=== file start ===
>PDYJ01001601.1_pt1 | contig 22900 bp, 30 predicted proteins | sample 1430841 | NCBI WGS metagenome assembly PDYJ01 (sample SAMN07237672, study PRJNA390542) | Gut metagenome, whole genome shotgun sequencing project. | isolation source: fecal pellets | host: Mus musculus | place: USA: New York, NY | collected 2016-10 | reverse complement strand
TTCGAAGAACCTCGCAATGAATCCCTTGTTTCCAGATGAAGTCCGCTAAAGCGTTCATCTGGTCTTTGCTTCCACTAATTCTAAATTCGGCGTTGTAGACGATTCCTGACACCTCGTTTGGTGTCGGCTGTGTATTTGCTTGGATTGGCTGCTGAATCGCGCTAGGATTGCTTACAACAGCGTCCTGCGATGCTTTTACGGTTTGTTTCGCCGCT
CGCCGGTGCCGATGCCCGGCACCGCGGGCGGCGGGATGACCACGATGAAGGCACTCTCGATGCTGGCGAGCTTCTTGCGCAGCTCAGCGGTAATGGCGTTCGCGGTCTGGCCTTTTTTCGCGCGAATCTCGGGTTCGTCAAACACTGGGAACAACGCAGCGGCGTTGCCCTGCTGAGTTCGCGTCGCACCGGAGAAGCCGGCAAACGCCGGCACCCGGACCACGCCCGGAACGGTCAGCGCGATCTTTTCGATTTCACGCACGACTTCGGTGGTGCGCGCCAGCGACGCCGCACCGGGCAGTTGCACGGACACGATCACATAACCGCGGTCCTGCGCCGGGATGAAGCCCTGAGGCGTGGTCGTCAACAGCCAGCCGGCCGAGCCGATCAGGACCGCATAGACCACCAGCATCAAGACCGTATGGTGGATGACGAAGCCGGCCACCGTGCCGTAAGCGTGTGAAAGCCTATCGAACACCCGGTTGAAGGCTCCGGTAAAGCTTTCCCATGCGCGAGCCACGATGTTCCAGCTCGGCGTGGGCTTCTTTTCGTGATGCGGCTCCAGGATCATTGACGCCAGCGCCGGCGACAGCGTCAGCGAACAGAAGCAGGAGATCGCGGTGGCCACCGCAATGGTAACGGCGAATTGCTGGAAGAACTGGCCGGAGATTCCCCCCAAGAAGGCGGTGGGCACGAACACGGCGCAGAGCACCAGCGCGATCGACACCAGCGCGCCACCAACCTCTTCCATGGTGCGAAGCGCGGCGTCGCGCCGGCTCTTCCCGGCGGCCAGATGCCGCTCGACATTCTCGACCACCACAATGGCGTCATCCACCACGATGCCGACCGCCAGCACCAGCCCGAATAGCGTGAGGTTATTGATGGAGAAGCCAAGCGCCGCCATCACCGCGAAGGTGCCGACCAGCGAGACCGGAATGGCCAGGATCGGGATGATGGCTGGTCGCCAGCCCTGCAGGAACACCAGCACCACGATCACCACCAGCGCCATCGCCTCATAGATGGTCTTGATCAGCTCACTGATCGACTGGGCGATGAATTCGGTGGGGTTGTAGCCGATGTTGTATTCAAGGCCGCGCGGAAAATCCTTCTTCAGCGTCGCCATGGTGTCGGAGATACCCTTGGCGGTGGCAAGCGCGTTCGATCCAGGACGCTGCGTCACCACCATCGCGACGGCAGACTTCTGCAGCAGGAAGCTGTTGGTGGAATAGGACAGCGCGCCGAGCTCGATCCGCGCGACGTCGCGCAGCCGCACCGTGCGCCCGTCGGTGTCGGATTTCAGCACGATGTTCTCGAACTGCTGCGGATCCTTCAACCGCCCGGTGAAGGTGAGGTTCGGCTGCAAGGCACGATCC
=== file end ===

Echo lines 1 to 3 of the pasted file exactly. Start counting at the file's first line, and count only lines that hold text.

>PDYJ01001601.1_pt1 | contig 22900 bp, 30 predicted proteins | sample 1430841 | NCBI WGS metagenome assembly PDYJ01 (sample SAMN07237672, study PRJNA390542) | Gut metagenome, whole genome shotgun sequencing project. | isolation source: fecal pellets | host: Mus musculus | place: USA: New York, NY | collected 2016-10 | reverse complement strand
TTCGAAGAACCTCGCAATGAATCCCTTGTTTCCAGATGAAGTCCGCTAAAGCGTTCATCTGGTCTTTGCTTCCACTAATTCTAAATTCGGCGTTGTAGACGATTCCTGACACCTCGTTTGGTGTCGGCTGTGTATTTGCTTGGATTGGCTGCTGAATCGCGCTAGGATTGCTTACAACAGCGTCCTGCGATGCTTTTACGGTTTGTTTCGCCGCT
CGCCGGTGCCGATGCCCGGCACCGCGGGCGGCGGGATGACCACGATGAAGGCACTCTCGATGCTGGCGAGCTTCTTGCGCAGCTCAGCGGTAATGGCGTTCGCGGTCTGGCCTTTTTTCGCGCGAATCTCGGGTTCGTCAAACACTGGGAACAACGCAGCGGCGTTGCCCTGCTGAGTTCGCGTCGCACCGGAGAAGCCGGCAAACGCCGGCACCCGGACCACGCCCGGAACGGTCAGCGCGATCTTTTCGATTTCACGCACGACTTCGGTGGTGCGCGCCAGCGACGCCGCACCGGGCAGTTGCACGGACACGATCACATAACCGCGGTCCTGCGCCGGGATGAAGCCCTGAGGCGTGGTCGTCAACAGCCAGCCGGCCGAGCCGATCAGGACCGCATAGACCACCAGCATCAAGACCGTATGGTGGATGACGAAGCCGGCCACCGTGCCGTAAGCGTGTGAAAGCCTATCGAACACCCGGTTGAAGGCTCCGGTAAAGCTTTCCCATGCGCGAGCCACGATGTTCCAGCTCGGCGTGGGCTTCTTTTCGTGATGCGGCTCCAGGATCATTGACGCCAGCGCCGGCGACAGCGTCAGCGAACAGAAGCAGGAGATCGCGGTGGCCACCGCAATGGTAACGGCGAATTGCTGGAAGAACTGGCCGGAGATTCCCCCCAAGAAGGCGGTGGGCACGAACACGGCGCAGAGCACCAGCGCGATCGACACCAGCGCGCCACCAACCTCTTCCATGGTGCGAAGCGCGGCGTCGCGCCGGCTCTTCCCGGCGGCCAGATGCCGCTCGACATTCTCGACCACCACAATGGCGTCATCCACCACGATGCCGACCGCCAGCACCAGCCCGAATAGCGTGAGGTTATTGATGGAGAAGCCAAGCGCCGCCATCACCGCGAAGGTGCCGACCAGCGAGACCGGAATGGCCAGGATCGGGATGATGGCTGGTCGCCAGCCCTGCAGGAACACCAGCACCACGATCACCACCAGCGCCATCGCCTCATAGATGGTCTTGATCAGCTCACTGATCGACTGGGCGATGAATTCGGTGGGGTTGTAGCCGATGTTGTATTCAAGGCCGCGCGGAAAATCCTTCTTCAGCGTCGCCATGGTGTCGGAGATACCCTTGGCGGTGGCAAGCGCGTTCGATCCAGGACGCTGCGTCACCACCATCGCGACGGCAGACTTCTGCAGCAGGAAGCTGTTGGTGGAATAGGACAGCGCGCCGAGCTCGATCCGCGCGACGTCGCGCAGCCGCACCGTGCGCCCGTCGGTGTCGGATTTCAGCACGATGTTCTCGAACTGCTGCGGATCCTTCAACCGCCCGGTGAAGGTGAGGTTCGGCTGCAAGGCACGATCC